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  • Soyuz TMA-11M Delivers U.S., Russian, Japanese Crew to International Space Station
    Posted by Mark Carreau 10:42 AM on Nov 07, 2013

    Russia's Soyuz TMA-11M crew transport reached the International Space Station early Thursday with a Russian, U.S., and Japanese crew, temporarily raising the population of the orbiting science lab to nine astronauts for weekend activities marking the approach of the 2014 Winter Games.

    The capsule docked with the station's Russian-segment Rassvet module at 5:27 a.m., EST, delivering newcomers Mikhail Tyurin, Rick Mastracchio and Koichi Wakata for a six month tour of duty.

    blog post photo


    U.S., Russian and Japanese crew nears space station for dockiing. Photo Credit: NASA TV.

    The spacecraft lifted off from the Baikonur Cosmodrome in Kazakhstan on Wednesday at 11:14 p.m., EST, or Thursday at 10:14 a.m., local time, to initiate a fourth, four orbit, six hour "express" transit to the station by a Soyuz crew.

    "Everything is nominal," reported Tyurin with the linkup. "We're home."

    The TMA-11M astronauts were greeted by ISS Expedition 37 commander Fyodor Yurchikhin and his crew, Oleg Kotov and Sergey Ryazanskiy, all of Russia; NASA's Karen Nyberg and Mike Hopkins; as well as the European Space Agency's Luca Parmitano.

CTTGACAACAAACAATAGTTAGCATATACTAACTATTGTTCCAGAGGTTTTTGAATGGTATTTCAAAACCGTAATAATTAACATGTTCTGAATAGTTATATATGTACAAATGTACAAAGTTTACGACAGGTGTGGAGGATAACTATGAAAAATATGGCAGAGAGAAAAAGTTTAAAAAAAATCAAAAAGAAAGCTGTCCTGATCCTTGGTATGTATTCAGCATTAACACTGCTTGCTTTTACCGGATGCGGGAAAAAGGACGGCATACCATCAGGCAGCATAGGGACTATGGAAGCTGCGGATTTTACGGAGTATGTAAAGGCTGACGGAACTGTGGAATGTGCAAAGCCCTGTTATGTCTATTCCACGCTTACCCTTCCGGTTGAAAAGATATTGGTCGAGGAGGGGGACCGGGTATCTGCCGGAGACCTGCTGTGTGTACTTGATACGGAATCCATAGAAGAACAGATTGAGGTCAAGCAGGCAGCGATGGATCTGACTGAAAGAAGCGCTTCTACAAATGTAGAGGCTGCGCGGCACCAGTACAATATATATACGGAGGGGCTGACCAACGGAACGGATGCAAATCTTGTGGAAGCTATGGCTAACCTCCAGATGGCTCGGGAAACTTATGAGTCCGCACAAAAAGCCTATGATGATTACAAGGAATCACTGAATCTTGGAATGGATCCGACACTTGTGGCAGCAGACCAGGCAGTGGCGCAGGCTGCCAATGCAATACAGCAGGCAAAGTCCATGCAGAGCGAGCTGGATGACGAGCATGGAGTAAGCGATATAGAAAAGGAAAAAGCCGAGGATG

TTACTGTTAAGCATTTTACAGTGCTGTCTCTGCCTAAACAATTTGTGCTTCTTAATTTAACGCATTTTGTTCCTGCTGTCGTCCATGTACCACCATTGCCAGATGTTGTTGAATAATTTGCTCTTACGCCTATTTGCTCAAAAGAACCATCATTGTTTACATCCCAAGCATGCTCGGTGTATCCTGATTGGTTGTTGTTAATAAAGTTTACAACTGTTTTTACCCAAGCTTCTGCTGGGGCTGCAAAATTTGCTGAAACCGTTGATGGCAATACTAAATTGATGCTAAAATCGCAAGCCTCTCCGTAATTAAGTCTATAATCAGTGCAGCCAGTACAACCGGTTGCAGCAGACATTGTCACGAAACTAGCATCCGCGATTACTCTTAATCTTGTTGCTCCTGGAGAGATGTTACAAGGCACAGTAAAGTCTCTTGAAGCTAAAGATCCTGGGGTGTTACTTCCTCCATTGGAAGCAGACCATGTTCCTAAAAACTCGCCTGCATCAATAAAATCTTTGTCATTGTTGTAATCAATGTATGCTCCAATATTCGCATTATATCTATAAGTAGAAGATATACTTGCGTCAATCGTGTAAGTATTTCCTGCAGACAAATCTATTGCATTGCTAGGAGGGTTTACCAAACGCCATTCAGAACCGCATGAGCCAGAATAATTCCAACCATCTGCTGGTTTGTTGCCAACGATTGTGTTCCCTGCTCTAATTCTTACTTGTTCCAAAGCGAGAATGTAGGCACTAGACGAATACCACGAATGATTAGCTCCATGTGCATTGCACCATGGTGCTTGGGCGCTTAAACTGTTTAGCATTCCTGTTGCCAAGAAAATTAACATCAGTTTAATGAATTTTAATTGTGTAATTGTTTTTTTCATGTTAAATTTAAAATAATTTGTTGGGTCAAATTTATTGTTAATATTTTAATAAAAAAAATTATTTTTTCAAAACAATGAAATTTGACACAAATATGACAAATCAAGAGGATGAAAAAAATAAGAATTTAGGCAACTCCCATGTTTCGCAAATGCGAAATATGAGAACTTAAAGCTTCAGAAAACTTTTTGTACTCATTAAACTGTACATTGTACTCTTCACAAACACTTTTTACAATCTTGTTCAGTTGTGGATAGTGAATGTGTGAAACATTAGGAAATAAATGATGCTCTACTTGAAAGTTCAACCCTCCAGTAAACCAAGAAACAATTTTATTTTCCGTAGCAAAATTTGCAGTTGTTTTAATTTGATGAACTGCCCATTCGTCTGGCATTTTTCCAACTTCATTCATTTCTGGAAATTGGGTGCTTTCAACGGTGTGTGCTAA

An unlit ceremonial Olympic torch stowed aboard the TMA-11M capsule will accompany Kotov and Ryazanskiy on Saturday as they embark on a spacewalk to prepare the station’s Russian segment for the departure of the Pirs docking module and arrival of the Multipurpose Laboratory Module.

    The torch is scheduled to return to Earth late Sunday, as Yurchikhin, Nyberg and Parmitano board their Soyuz TMA-09M transport for a descent to Earth, with a landing under parachute in Kazakhstan to end 5 1/2 months in orbit.

    As the trio departs, command of the station will transfer from Yurchikhin to Kotov for Expedition 38.

    The torch will make its way to Sochi, Russia, where it will be used to light the Olympic flame for the Winter Games in February.

    Tags: os99, ISS, NASA, Roscosmos, ESA, JAXA

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